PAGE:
Someone save *me* from that laptop…

So, this laptop was a pain in the ass. It can only boot from the SONY PCMCIA cdrom (that I don’t have), or its USB floppy or the internal hard drive. Nothing else is supported. Firewire/USB external CDROMS are not supported to be BIOS-bootable…

So, I tried to install Arch Linux using floppies. Too bad that the Linux kernel is a piece of shit that won’t support reading a second floppy disk! The kernel panics as it can’t find the device back. There is a 5-line patch for this (http://llg.cubic.org/docs/bootusb/boot-usb.linux 2.4.26.patch), out and about since 2001, but only Debian and SuSE used it. It’s LAUGHABLE for this patch to not be in the kernel all these years by default. Result: no other distro can boot with more than one floppy disks via USB! Not even Slackware.

So, in order to install Arch Linux, I had to devise a plan:
1. Load the Debian 4 boot disks (boot.img, root, cd-drivers, net-drivers.img) and place the Sarge netinst.iso on my external USB CD drive.
2. With Debian create the partition scheme as I would like it to be, both using ext2fs: hda1=700 MB, hda2=5.7 GB (the laptop has a 6.4 GB disk)
3. Install Debian on the small 700 MB partition.
4. Boot to Debian and get to the net. Install via apt-get: reiserfsprogs, ssh.
5. Format the hda2 as reiserfs (mkreiserfs /dev/hda2)
6. Go to *another*, normal desktop PC. Load the Arch CDRom, create two partitions: /dev/hda1=swap, /dev/hda2=/ and install Arch on /dev/hda2.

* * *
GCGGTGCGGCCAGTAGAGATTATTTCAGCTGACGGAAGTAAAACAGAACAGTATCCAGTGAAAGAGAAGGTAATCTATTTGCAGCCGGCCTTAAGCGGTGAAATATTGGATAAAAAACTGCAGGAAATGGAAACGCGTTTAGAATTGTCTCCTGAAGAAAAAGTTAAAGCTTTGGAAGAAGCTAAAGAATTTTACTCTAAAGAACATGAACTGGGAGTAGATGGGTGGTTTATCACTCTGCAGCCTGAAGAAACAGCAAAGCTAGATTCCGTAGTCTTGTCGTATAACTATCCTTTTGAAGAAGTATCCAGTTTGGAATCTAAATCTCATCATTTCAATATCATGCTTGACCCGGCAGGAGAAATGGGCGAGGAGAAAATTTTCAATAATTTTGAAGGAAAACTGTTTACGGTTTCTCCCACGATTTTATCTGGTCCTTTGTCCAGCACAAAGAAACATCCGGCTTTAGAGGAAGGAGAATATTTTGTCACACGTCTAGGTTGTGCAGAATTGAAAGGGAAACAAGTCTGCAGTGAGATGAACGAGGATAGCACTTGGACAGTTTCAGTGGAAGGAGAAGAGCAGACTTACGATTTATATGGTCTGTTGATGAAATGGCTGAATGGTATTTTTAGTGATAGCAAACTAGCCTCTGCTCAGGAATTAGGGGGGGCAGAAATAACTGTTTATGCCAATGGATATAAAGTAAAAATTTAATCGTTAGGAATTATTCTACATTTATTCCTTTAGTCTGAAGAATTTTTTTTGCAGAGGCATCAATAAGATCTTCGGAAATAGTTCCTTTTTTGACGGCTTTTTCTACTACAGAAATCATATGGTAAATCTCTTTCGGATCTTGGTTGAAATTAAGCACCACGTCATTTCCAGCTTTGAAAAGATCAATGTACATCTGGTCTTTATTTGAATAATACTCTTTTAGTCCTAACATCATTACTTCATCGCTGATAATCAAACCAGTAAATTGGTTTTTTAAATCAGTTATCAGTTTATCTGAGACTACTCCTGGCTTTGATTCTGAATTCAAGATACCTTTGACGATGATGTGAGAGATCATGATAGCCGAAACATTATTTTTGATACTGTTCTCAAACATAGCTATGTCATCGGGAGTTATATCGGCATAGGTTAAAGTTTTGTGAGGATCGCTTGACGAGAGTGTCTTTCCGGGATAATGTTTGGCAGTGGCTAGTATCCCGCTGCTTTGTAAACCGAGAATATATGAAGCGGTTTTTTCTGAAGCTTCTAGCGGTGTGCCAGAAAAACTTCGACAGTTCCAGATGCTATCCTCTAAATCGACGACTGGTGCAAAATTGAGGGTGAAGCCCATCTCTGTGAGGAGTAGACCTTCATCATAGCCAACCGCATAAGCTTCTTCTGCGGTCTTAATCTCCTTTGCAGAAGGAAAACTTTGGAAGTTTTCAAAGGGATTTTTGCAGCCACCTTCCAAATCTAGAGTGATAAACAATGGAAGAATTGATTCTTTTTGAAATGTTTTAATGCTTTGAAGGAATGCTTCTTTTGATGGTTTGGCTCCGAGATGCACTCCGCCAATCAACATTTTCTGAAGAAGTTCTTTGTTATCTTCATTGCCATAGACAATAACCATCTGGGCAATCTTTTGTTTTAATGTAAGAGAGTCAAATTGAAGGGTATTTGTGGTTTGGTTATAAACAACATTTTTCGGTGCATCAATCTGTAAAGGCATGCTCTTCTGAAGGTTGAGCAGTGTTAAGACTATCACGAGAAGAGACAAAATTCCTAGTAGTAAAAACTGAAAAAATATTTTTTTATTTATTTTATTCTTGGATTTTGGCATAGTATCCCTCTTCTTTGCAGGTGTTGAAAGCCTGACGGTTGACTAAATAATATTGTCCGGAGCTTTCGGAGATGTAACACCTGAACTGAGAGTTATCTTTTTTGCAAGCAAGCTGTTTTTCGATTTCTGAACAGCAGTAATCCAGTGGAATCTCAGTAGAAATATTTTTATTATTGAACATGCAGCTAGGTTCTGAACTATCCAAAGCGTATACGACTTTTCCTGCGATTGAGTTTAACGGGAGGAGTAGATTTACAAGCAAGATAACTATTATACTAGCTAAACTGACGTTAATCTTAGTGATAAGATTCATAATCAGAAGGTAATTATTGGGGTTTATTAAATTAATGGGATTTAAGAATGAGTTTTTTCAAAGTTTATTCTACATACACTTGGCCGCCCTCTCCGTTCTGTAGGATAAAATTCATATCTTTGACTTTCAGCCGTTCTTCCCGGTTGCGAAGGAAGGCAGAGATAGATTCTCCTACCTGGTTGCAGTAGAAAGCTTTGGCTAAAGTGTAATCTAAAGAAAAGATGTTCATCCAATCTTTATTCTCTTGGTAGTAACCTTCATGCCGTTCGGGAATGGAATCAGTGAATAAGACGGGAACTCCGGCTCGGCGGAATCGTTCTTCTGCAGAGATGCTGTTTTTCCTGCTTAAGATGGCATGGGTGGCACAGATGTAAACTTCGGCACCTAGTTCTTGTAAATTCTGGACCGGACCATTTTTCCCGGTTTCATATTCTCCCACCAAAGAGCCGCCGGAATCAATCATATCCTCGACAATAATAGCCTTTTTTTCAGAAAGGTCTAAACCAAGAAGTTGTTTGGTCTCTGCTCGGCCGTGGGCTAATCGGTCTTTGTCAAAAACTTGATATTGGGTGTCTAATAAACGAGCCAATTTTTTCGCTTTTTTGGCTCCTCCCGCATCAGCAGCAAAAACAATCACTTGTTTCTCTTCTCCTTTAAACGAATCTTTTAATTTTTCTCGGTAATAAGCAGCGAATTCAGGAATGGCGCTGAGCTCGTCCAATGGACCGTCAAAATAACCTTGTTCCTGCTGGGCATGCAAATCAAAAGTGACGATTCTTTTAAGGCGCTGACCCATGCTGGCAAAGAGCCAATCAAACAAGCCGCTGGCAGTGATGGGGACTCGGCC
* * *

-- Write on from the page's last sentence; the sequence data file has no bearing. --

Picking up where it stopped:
7. Get to the internet with Arch, install via pacman the openssh package. Edit the /etc/ssh/sshd-config file to point to the right port and IP address, and then add a “sshd=ALL” on your /etc/hosts.allow file. Start the sshd deamon via “/etc/rc.d/sshd start”.
8. Go back to the laptop. Mount its /dev/hda2 under /mnt/arch/ and then cd inside that directory. Then type:
rsync –exclude=”/proc/kcore” -e ssh -av root@10.0.0.103:/ .
(change the IP address to the one corresponding on your Arch machine, type “ifconfig” if you don’t know which one it is)
9. Now wait for about 15 minutes, as the files are copied over.
10. After it has been installed on your laptop, “cd ..” back to the previous directory, and type “chroot arch”.
11. Now, setup grub with grub-install or, if that doesn’t work (mine didn’t work because Debian’s grub was already in the MBR), use lilo (type “lilo”). Lilo works.
12. “exit” from chroot, reboot your Debian. When you get to the boot manager, it now only shows Arch. Load it.
13. Now, you are inside Arch, running on the laptop. We now need to create a swap for Arch.
14. Do a “mkswap /dev/hda1″ and then type “swapon” (this smokes your debian installation). Make sure the swap is listed once on /etc/fstab too (remove any extra duplicated lines if there — that’s an arch bug).
15. That’s it. Now Arch is installed the laptop! Slackware can be installed via a similar way too.

It took me overall about 3 hours to come up and realize the devised plan… Of course, none of that crap should have happened. If the Linux kernel didn’t have the USB bug, I would have installed Arch directly via the floppies. All hail open source.

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